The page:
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I Walked with a Zombie
Director: Jacques Tourneur (Dir)
Release Date:   30 Apr 1943
Premiere Information:   New York opening: 21 Apr 1943
Production Date:   26 Oct--19 N0v 1942
Duration (in mins):   68-69
Duration (in feet):   6,171
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Cast:   James Ellison (Wesley Rand)  
    Frances Dee (Betsy Connell)  
    Tom Conway (Paul Holland)  
    Edith Barrett (Mrs. Rand)  
    James Bell (Dr. Maxwell)  
    Christine Gordon (Jessica Holland)  
    Theresa Harris (Alma)  
    Sir Lancelot (Calypso singer)  
    Darby Jones (Carre Four)  
    Jeni Le Gon (Dancer)  
    Richard Abrams (Clement)  
    Martin Wilkins (Hougan)  
    Jieno Moxzer (Sabreur)  
    Arthur Walker (Ti Joseph)  
    Kathleen Hartsfield (Dancer)  
    Clinton Rosemond (Coachman)  
    Alan Edmiston (Mr. Wilkins)  
    Norman Mayes (Hayard)  
    Melvin Williams (Baby)  
    Vivian Dandridge (Melese)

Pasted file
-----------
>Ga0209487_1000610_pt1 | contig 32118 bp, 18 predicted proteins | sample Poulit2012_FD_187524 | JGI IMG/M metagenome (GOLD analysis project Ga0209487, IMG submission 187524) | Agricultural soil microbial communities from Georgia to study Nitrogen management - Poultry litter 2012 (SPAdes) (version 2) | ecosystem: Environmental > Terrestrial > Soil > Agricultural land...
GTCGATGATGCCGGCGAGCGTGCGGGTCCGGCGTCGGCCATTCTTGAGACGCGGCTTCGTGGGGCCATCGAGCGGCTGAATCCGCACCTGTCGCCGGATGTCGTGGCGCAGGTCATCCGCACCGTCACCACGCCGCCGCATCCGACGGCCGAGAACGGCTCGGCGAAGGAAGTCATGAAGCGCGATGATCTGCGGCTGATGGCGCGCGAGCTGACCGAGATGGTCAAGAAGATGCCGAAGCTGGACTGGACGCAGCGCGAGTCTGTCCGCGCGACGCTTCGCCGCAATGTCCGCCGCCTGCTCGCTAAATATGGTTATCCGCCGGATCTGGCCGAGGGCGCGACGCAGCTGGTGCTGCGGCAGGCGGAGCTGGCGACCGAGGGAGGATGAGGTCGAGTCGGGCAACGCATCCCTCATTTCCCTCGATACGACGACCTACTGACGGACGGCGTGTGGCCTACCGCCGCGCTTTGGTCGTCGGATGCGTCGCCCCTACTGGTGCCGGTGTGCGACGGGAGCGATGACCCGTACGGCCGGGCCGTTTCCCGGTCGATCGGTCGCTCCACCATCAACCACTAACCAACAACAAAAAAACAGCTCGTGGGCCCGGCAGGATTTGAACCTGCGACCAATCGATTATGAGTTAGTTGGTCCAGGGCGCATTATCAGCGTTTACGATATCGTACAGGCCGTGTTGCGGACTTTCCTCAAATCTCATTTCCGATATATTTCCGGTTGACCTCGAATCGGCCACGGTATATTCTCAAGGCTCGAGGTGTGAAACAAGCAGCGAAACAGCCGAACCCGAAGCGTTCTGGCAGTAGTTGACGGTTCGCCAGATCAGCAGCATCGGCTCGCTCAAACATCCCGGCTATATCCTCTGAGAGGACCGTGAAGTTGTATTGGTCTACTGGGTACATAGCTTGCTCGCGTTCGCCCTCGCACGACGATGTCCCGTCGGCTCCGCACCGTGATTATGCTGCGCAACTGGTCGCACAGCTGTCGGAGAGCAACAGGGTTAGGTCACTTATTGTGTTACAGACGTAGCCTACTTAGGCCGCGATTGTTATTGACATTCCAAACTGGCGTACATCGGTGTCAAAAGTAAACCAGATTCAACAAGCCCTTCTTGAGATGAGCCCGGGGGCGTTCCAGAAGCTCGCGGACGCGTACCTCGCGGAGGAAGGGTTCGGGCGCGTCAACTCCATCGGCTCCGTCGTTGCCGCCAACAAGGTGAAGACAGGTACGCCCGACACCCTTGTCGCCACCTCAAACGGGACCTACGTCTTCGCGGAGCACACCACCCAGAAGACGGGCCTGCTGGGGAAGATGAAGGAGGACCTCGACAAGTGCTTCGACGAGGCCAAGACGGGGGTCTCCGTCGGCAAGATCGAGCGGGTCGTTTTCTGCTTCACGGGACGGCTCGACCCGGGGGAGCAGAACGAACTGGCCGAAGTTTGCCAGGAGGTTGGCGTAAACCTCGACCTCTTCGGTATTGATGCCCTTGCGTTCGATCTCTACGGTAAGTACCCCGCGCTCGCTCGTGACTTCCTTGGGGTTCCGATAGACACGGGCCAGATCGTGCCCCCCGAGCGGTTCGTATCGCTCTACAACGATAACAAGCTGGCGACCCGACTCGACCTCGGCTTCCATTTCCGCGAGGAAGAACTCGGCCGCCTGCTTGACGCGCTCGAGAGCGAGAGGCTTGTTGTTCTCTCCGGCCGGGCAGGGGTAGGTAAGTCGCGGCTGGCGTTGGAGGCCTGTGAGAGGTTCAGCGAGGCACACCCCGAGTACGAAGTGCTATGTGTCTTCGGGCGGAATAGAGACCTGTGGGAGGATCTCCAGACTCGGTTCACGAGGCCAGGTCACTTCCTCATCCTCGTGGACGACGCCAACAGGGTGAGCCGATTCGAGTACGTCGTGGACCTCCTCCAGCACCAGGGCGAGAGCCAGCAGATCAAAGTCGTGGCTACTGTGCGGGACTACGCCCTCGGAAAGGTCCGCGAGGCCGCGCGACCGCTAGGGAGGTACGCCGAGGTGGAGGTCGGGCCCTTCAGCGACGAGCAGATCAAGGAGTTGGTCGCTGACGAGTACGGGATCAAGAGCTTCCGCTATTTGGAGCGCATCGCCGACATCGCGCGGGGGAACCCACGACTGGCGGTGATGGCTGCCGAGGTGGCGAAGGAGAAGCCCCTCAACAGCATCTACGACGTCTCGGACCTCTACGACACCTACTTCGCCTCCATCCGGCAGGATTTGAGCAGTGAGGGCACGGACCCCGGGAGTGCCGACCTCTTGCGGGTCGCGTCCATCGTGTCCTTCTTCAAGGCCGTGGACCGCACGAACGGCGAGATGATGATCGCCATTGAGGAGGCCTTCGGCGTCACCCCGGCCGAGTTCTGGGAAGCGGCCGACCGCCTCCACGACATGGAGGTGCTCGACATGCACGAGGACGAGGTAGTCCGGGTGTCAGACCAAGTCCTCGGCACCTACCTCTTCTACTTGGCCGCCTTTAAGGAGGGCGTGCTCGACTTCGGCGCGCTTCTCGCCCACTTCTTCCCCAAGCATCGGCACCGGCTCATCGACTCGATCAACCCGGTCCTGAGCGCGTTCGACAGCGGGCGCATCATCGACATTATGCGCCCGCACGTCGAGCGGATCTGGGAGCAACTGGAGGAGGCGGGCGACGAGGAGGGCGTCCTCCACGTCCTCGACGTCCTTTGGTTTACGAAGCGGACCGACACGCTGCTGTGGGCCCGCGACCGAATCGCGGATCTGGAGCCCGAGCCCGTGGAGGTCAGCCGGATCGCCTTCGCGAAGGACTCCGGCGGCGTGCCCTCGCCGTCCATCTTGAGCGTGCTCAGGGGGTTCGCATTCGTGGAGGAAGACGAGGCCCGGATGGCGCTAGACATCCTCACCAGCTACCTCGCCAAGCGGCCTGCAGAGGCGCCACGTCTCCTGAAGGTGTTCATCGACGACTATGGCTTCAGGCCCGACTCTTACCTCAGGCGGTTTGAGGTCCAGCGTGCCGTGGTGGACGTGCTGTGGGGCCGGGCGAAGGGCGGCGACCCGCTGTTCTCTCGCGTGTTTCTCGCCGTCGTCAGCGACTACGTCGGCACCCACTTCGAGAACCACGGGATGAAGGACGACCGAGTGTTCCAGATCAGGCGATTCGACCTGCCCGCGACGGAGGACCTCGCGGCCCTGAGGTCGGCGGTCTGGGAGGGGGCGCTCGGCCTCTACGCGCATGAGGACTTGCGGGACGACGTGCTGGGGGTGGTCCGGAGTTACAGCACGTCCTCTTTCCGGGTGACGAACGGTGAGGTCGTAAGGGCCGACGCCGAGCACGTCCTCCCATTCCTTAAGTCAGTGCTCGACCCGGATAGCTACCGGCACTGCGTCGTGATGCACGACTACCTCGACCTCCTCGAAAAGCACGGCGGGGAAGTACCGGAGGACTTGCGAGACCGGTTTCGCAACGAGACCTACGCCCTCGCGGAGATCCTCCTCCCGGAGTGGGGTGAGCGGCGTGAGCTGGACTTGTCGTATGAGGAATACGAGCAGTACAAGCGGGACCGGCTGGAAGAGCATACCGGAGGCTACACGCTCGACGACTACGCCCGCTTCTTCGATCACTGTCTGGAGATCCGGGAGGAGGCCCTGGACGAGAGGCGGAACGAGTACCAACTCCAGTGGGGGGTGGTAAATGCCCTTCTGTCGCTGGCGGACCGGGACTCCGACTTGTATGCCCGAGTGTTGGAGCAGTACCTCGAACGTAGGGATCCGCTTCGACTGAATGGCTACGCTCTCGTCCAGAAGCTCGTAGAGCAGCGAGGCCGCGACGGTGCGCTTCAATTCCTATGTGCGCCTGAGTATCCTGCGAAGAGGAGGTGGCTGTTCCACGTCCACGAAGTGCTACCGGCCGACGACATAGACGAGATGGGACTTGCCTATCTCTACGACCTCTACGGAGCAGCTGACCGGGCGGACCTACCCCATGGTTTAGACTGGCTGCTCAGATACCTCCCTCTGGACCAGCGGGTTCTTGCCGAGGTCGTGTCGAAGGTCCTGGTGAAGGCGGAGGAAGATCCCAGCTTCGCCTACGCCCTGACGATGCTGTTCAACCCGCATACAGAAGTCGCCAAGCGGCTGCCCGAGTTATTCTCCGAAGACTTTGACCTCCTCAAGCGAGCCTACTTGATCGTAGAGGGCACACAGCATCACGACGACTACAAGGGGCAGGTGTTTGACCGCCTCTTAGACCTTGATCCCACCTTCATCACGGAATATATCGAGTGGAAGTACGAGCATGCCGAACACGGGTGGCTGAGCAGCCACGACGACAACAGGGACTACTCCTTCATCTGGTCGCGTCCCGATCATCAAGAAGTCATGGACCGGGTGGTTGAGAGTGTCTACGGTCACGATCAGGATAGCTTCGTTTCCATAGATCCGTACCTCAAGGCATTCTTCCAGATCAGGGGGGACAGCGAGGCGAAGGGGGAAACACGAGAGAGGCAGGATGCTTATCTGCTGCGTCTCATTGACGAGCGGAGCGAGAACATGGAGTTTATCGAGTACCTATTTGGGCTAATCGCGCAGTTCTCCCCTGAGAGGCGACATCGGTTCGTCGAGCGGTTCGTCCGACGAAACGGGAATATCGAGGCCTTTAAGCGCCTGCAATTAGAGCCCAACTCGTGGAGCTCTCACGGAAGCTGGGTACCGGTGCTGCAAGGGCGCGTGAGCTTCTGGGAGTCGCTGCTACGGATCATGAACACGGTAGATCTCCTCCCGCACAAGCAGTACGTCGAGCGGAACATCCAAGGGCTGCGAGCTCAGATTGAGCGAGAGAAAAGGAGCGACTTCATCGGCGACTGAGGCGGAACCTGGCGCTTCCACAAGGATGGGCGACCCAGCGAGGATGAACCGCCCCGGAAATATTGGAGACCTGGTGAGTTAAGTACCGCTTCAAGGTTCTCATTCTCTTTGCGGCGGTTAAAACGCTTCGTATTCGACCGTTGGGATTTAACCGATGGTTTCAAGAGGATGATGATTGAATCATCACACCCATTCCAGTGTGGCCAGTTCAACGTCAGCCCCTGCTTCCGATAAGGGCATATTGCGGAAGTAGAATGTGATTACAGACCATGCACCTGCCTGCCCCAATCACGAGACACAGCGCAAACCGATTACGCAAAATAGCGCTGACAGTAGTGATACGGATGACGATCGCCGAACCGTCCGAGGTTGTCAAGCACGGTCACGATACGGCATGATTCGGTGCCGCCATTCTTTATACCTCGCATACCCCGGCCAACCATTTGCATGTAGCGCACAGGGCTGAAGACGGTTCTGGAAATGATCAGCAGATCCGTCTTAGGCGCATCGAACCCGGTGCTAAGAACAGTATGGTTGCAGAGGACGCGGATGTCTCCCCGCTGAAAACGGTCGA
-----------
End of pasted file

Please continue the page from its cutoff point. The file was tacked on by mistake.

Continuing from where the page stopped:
Summary: Betsy Connell, a Canadian nurse, recounts the curious circumstances under which she "walked with a zombie": Hired to care for Jessica Holland, the wife of Paul Holland, the owner of a sugar plantation in the Caribbean, Betsy sails from Canada to Antigua, where she is met by Paul and escorted to the island of St. Sebastian. As they sail to their destination, Betsy's dreams of island beauty are shattered by Paul, who cautions her that the beauty surrounding them masks death and decay. At the St. Sebastian dock, Betsy is met by a carriage from Fort Holland, whose driver tells her the story of how the Hollands brought the slaves to the island and explains that the statue of "T-Misery" in the Hollands' courtyard comes from the masthead of a slaveship. At dinner that night, Betsy is joined by Wesley Rand, Paul's half-brother, who informs her that their mother, Mrs. Rand, runs the village dispensary. While getting ready for bed, Betsy hears a woman's sobs coming from across the courtyard and goes to investigate. Following the sobs to a tower stairwell, Betsy begins to ascend the stairs when she is cornered by the cataliptic figure of Jessica Holland. After Betsy screams for help, Paul comes to the tower and puts Jessica to bed. The next morning, Paul upbraids Betsy for her childish behavior and warns her not to heed the island superstitions. Betsy then meets Jessica's physician, Dr. Maxwell, who explains that his patient's zombie-like condition is caused by an incurable tropical fever. On Betsy's day off, Wesley accompanies her to the village, and while he drinks himself into a stupor, a calypso singer performs a song about Paul and Wesley's rivalry for Jessica's love. After Wesley passes out, Mrs. Rand comes to the table and arranges to have him taken back to Fort Holland. That night, the distant drums of a voodoo ritual underscore the harsh words exchanged by Paul and Wesley over dinner. Later, Betsy is drawn to the sound of Paul playing the piano. When he sees her approach, Paul apologizes for bringing her to the island and admits to driving his wife mad. After their discussion, Betsy realizes that she has fallen in love with Paul and determines to make him happy by curing Jessica. Betsy administers insulin shock to Jessica, and when the treatment fails, Paul comforts her, prompting Wesley to accuse him of falling in love with his wife's nurse. When Alma, Jessica's maid, suggests that the voodoo priest might be able to cure Jessica, Betsy questions Mrs. Rand about the power of voodoo, but the older woman advises her against it. Ignoring Mrs. Rand, Betsy decides to take her patient to the voodoo priest, and Alma draws her a map to the "Home Fort." That night, Betsy leads Jessica through billowing fields of cane, past animal sacrifices and to the crossroads guarded by the towering zombie-like figure of Carre Four, the voodoo god. Finally reaching the village, Betsy enters a shack to consult with the voodoo priest. Inside, she is astounded to discover that the priest is none other than Mrs. Rand. After explaining that she uses voodoo to convince the natives to accept standard medical practices, Mrs. Rand tells Betsy that Jessica can never be cured, and Betsy takes her charge back to the house. The natives, inflamed by the presence of Jessica, intensify their rituals, intent upon drawing her back to the Home Fort. As the native drums pound, Paul admits that he is fearful of demeaning and abusing Betsy as he did Jessica, and asks her to return to Canada. That night, Betsy is awakened by the looming shadow of Carre Four and she runs to Paul's room for help. Mrs. Rand then appears and orders Carre Four to leave the Holland complex. The next day, Maxwell comes with the bad news that the native unrest has sparked an inquest into Jessica's illness. Mrs. Rand responds that Jessica is not sick but a zombie, a member of the living dead. Mrs. Rand explains that when she discovered that Jessica was planning to run away with Wesley, she put a curse on her, turning her into a zombie. Maxwell refuses to accept her explanation, however, and insists that Jessica is a victim of tropical fever. That night, the drums beat ominously as Jessica shuffles from the house to the front gates. Wesley, obsessed with freeing Jessica from her zombie-like state, opens the gates, pulls an arrow from the statue of T-Misery and follows her. Compelled to mimic the hand of a voodoo worshipper stabbing a doll with a pin, Wesley thrusts the arrow into Jessica and carries her into the sea as Carre Four follows, staring blindly into the night. Later, the natives discover the bodies of Jessica and Wesley floating in the surf and carry them back to Fort Holland, where Paul comforts Betsy.